An Arc of Portuguese Architecture

RDA Executive Director Linda Sylvan reflects on the RDA Hometown Tour to Lisbon and Oporto, June 17 – 24, 2013

Thirty-nine RDA members began their weeklong tour of Portugal in Lisbon, the country’s resplendent capital by the Tagus River, and concluded their adventure in Oporto, the country’s second metropolis along another great river – the fertile and aromatic Douro. Portuguese architecture is admired the world over for its poetic rigor and exquisite materiality, and local guides joined Rice School of Architecture professor Carlos Jimenez and architectural historian Stephen Fox for a romantic tour of one of Europe’s most visited destinations.

In Lisbon the group stayed in the Hotel do Chiado, designed by Portugal’s great contemporary architect and Pritzker Prize laureate, Alvaro Siza Vieira (1992). The rooftop bar, with its amazing views of the city, became our gathering place.

The view from the bar at Hotel do Chiado.

Our first evening was packed with activities, beginning with a private reception and visit to the medieval castle of Castelo de São Jorge, located atop the highest hill overlooking the Tagus river. João Luís Carrilho da Graça (RDA’s 1994 lecture series participant), a Lisbon architect who restored the grounds to heighten the castle’s layered history while providing new panoramic views of Lisbon, led us through the archeological site, uncovered in 1998. Dinner followed at 1300 Taberna, located in the LX Factory of the Alcantara district. Alcantara dates back to 1846, and is now occupied by creative companies and industry professionals.

Touring the archeological site at the Castle of St. George.

View of Lisbon from the castle.

Dinner at the hip new restaurant 1300 Taberna.

The next two days were spent exploring Lisbon and environs. The esteemed Lisbon architect-about-town Gonçalo Byrne took us on a meandering walk through the Alfama and Chiado neighborhoods. Sites along the way included Byrne’s remodeled headquarters of the Banco de Portugal (2012). We also saw another recent Byrne project, the Teatro Thália (2008) with Patricia Barbas and Diogo Lopes, which is a radical architectural rescue of the architect Fortunato Lodi’s neoclassical theater (1843). Next the group visited the grounds of Expo ’98, an international exposition. Major Portuguese and international architects designed the individual buildings, including the Pavilion of Portugal by Alvaro Siza and the Pavilion of Knowledge of the Seas by João Luís Carrilho de Graça.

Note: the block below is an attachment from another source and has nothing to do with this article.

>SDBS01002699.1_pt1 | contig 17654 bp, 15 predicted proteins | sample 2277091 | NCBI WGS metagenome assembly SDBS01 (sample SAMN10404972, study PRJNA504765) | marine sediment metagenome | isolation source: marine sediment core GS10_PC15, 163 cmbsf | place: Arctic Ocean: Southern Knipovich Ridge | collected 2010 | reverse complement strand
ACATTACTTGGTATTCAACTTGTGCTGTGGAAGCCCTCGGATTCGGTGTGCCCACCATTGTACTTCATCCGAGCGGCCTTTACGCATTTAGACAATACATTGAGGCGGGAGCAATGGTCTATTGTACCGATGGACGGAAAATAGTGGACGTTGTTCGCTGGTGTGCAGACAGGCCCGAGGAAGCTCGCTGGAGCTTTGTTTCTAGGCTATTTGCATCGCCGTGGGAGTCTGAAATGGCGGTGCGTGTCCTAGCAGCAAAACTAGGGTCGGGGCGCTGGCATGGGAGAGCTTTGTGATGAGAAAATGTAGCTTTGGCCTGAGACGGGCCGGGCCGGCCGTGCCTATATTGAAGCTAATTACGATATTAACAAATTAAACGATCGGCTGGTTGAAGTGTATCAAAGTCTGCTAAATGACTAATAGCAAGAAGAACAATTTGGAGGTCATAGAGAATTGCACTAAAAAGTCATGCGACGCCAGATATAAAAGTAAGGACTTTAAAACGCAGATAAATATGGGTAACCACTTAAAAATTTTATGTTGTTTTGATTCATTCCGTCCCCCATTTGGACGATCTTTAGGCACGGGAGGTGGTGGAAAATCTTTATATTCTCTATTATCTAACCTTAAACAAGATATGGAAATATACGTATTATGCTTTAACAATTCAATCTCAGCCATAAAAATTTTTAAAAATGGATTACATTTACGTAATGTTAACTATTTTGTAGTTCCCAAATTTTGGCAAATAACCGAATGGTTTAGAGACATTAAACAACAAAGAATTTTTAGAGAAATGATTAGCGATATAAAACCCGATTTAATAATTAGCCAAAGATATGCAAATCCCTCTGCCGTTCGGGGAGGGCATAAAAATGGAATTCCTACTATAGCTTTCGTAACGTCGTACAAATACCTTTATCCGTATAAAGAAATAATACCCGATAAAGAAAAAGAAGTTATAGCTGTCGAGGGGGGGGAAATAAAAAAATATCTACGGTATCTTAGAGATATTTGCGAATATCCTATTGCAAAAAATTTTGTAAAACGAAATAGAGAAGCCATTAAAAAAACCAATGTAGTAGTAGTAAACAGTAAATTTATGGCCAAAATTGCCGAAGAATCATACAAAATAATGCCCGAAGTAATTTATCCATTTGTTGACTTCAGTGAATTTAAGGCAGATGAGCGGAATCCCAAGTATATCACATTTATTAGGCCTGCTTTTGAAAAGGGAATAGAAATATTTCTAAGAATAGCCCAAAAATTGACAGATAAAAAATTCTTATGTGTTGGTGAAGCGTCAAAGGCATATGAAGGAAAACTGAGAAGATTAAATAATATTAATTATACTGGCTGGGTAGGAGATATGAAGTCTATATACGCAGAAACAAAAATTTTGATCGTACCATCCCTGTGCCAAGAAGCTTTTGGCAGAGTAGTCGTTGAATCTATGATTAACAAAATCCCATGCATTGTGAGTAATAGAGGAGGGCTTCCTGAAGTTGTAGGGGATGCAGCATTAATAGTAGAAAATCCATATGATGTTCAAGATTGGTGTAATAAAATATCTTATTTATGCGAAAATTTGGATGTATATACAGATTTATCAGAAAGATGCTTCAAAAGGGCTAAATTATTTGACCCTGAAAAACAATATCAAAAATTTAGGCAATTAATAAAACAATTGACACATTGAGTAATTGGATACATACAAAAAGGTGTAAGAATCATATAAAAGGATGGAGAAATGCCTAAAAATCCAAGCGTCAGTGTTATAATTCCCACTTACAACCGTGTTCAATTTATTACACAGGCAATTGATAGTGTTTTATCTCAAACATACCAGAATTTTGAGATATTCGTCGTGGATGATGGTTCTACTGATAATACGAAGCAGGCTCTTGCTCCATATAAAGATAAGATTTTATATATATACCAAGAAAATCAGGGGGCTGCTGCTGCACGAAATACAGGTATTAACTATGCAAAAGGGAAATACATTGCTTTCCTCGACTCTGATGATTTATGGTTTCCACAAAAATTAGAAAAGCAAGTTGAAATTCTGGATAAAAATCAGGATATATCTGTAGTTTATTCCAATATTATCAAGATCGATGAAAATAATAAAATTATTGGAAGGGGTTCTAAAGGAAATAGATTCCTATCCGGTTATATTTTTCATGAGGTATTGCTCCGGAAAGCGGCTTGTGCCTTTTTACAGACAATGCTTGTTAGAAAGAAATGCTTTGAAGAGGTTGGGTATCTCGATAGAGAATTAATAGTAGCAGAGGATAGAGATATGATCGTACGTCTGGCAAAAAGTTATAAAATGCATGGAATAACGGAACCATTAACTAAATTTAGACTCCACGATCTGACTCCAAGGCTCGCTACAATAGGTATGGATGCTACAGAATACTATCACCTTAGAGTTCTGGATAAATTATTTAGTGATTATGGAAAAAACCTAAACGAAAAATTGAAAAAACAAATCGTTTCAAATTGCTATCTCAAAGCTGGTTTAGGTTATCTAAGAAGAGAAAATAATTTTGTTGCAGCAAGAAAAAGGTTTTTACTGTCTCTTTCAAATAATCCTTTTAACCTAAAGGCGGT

Rossio Square, Lisbon.

Gonçalo Byrne's restoration of a neoclassical theater, Teatro Thália (2008).

The Pavilion of Portugal by Alvaro Siza Vieira at the Expo '98.

Just 18 miles west of Lisbon is the town of Cascais, which faces the rio Rejo estuary near the Atlantic coast. Of medieval origin, it was historically a fishing village, but because of its proximity to the mouth of the Tagus river, Cascais became the site of fortifications to control access from the Atlantic to Lisbon. Now a popular resort town, it boasts two cultural sites that we visited, the Casa das Histórias Museu Paula Rego by Portugal’s second Pritzker Prize laureate, Eduardo Souto de Moura (2011), and the Santa Marta Lighthouse Museum, designed by the brothers Francisco and Manuel Aires Mateus, which entailed the restoration of the lighthouse and several adjacent buildings. They also designed the three tiny buildings on the site to contain museum and visitor spaces. Back in town, tour guest and landscape architect Sarah Lake led a group through the Palacio dos Marqueses de Fronteira at Benfica. Manuel Aires Mateus later entertained us at a private reception at his home in Lisbon.